(The sixth article in a series exploring the journey of a Sri Lankan immigrant teen to NZ)

After we arrived home from the Wellington airport, I sat and stared for a moment in awe. My dream of going overseas had come true. It was a feeling of elation entangled with fear of the unknown. My father said, “you must be hungry, let me get you something unique to New Zealand”. Off he went to the local takeaway. This was the first encounter with one of NZ’s staple meals, fish and chips. As I bit into my first battered fish, I realised that NZ cuisine was drastically different. The intense flavour explosion of Sri Lankan five spice was replaced with the delicate flavour of the fish. I was intrigued by this new cuisine.

Another contrasting factor between Sri Lanka and Aotearoa is the quantity of food consumed. In Sri Lanka, a whole chicken would last a few meals for an average family. In NZ, a whole chicken would get us through a single meal. It was a novel concept to consume less rice and more side dishes. As I grew up, I realised that overconsumption was a hallmark of a first-world nation. My parents loved to entertain guests for dinner. It was a way to share their lives and connect with the community. Hence, sharing and enjoying great Sri Lankan meals with our family friends was a crucial part of my teen years. Perhaps this influence on my upbringing is the primary reason I am still excited to have guests for dinner.

A distinct memory in my early NZ food journey was standing in line at the Hutt Valley High School canteen. It was the first day I had been given money to buy lunch. I did not know what to ask. The menu was foreign and a challenge to decipher. I was unfamiliar with pies and paninis on offer. With ten dollars in hand, it was not worth risking it on an unknown dish. As I glanced across the canteen menu lost for ideas, sausage roles caught my gaze. In Sri Lanka, hot dogs are sausage rolls. I recall how my heart sank when I was handed a roll with a flaky pastry in a packet. Over the years, sausage rolls did come to the rescue of my grumbling stomach when I am starving. The first few months of buying food at the canteen were exciting as I discovered the gooey centre of pies and the sweet flavour of jam and cream buns.

Self-image rules the mind of most teens. Simple rules apply as you stand out from the crowd by “looking good, smelling good, and talking good”. The continuous spraying of Lynx and other deodorants are a central survival tool in the life of most Kiwi teenage boys as they transition through a minefield of physical changes. As an immigrant, opening a lunch box dowsed in Sri Lankan fives spice, and letting your classmates bask in its complex aroma was not a ticket to fitting in. It was important not to choose food for lunch that told others, “curry got you going on the inside and out”. As I grew up and the relentless self-consciousness veined, opening a lunch box of good warmed up curry has become a more joyous occasion. With the diversity of international food available in New Zealand expanding rapidly, most people are curious about the mouth-watering scent of Sri Lankan cooking. Necessary to not here, I do not condone having a lunch consisting of biological weapons-grade Bombili Karola (a type of dried fish) in any crowd even if they are fellow Lankans.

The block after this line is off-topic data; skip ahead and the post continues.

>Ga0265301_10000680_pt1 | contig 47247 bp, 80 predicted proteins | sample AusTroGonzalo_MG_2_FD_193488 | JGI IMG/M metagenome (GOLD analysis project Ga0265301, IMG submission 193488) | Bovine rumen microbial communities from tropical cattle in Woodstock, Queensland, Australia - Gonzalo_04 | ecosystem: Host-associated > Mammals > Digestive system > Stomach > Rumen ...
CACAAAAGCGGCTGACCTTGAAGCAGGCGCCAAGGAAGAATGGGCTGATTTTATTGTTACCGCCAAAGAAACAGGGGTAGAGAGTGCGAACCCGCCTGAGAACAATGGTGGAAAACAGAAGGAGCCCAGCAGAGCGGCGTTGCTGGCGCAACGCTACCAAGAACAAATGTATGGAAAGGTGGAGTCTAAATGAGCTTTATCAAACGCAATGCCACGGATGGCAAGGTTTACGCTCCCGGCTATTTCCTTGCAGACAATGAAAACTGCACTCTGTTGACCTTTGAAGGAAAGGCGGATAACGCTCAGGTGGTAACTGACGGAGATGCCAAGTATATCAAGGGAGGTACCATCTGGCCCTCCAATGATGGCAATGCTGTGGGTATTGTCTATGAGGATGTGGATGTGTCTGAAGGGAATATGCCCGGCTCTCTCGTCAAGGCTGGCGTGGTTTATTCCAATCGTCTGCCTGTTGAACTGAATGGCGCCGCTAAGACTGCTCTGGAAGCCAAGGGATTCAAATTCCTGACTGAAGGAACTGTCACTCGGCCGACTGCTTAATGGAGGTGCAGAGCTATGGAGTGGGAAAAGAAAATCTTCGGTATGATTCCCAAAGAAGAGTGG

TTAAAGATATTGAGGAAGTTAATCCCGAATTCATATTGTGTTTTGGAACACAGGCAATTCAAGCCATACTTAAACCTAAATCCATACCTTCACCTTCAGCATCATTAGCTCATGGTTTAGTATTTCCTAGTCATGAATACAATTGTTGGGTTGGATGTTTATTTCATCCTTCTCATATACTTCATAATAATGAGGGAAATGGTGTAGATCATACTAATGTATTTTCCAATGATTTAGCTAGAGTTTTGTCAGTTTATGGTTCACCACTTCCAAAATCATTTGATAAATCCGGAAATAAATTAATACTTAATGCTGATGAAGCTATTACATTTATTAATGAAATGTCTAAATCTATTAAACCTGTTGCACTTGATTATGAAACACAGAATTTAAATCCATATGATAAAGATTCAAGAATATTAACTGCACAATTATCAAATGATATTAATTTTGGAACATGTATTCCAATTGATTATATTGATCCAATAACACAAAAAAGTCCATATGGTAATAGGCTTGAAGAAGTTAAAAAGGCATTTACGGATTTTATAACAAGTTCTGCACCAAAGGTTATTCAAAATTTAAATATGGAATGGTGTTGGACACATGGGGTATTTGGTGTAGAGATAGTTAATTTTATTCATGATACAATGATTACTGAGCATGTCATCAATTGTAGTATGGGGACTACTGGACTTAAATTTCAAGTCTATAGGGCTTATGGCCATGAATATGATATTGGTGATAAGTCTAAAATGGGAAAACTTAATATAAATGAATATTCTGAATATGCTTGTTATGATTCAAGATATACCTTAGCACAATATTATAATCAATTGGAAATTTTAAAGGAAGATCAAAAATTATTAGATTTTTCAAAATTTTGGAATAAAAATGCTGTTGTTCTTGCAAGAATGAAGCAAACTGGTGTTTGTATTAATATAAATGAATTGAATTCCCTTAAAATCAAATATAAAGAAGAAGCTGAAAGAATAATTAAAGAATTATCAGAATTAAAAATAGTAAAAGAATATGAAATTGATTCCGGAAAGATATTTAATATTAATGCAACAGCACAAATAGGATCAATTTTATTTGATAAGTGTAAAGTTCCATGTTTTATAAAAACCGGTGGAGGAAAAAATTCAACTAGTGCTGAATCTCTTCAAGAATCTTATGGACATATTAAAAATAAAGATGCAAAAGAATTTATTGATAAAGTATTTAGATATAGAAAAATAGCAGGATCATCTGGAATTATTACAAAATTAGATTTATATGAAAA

Food is a lubricant that brings together the family around the world. As everyone gathers around the dinner table, conversation flows and a bond forms that may be amiss at other times. As one of three children, eating together provided an opportunity to share stories and connect at a deeper level. The dinner conversation was further aided by the diversity of Sri Lankan cuisine. To this day, great food and good conversation provide me with boundless joy. Hoppers, kottu roti, dhal (parippu) curry with bread, Wambatu moju (eggplant pickle), polos (jackfruit), chicken curry, lamprais, fish ambul thiyal (sour fish curry), string hoppers, kiribath (milk rice) with lunumiris (chilli and onion sambol), gotu kola sambol, pol (coconut) sambol are some of the foods central to a Sri Lankan diet. These dishes are complemented by the incredible diversity of tropical fruit, drinks, and desserts. During the first few years in NZ, I missed Sri Lankan food. Fortunately, my Amma’s (mother) incredible cooking skills softened the blow.

With time I adjusted to the less bold cuisine of New Zealand. Where Sri Lankan food strives to modify the flavour of vegetables and meat, Kiwi food attempts to accentuate ingredients’ natural flavour. Savoury dishes in NZ include lamb, fish and chips, green-lipped mussels, Bluff oysters, cod, savoury pies, whitebait fritters, kumara, Kiwi burgers, NZ salmon, snapper, scallops, crayfish, and NZ cheeses such as NZ blue, brie, and camembert. The food is complemented by drinks such as Lewis road creamery chocolate milk, L & P, and Raro powdered drinks. Pavlovas, jaffas, hokey pokey ice cream, manuka honey, chocolate fish, Anzac biscuits, Whittaker’s chocolate, Pascall pineapple lumps, Cookie time cookies, Pascall milk bottles, lolly cake, Afghan biscuits, and Griffin’s biscuits, satisfies the sweet cravings.

In both Sri Lanka and New Zealand, enjoying food together is central to life. A family gathering around a Sri Lankan new year table is not different in principle to a Christmas family barbeque in NZ. Occasions for bonding and sharing, rely heavily on good food to provide a glue that unites everyone. This unity is critical to the health and wellbeing throughout our lives. In the next article, I will explore some of the tools I utilised for my mental wellbeing as I continued the journey to find my place in the land of the long white cloud.

Dr. Nehan Ruwantha Munasinghe (University of Sydney).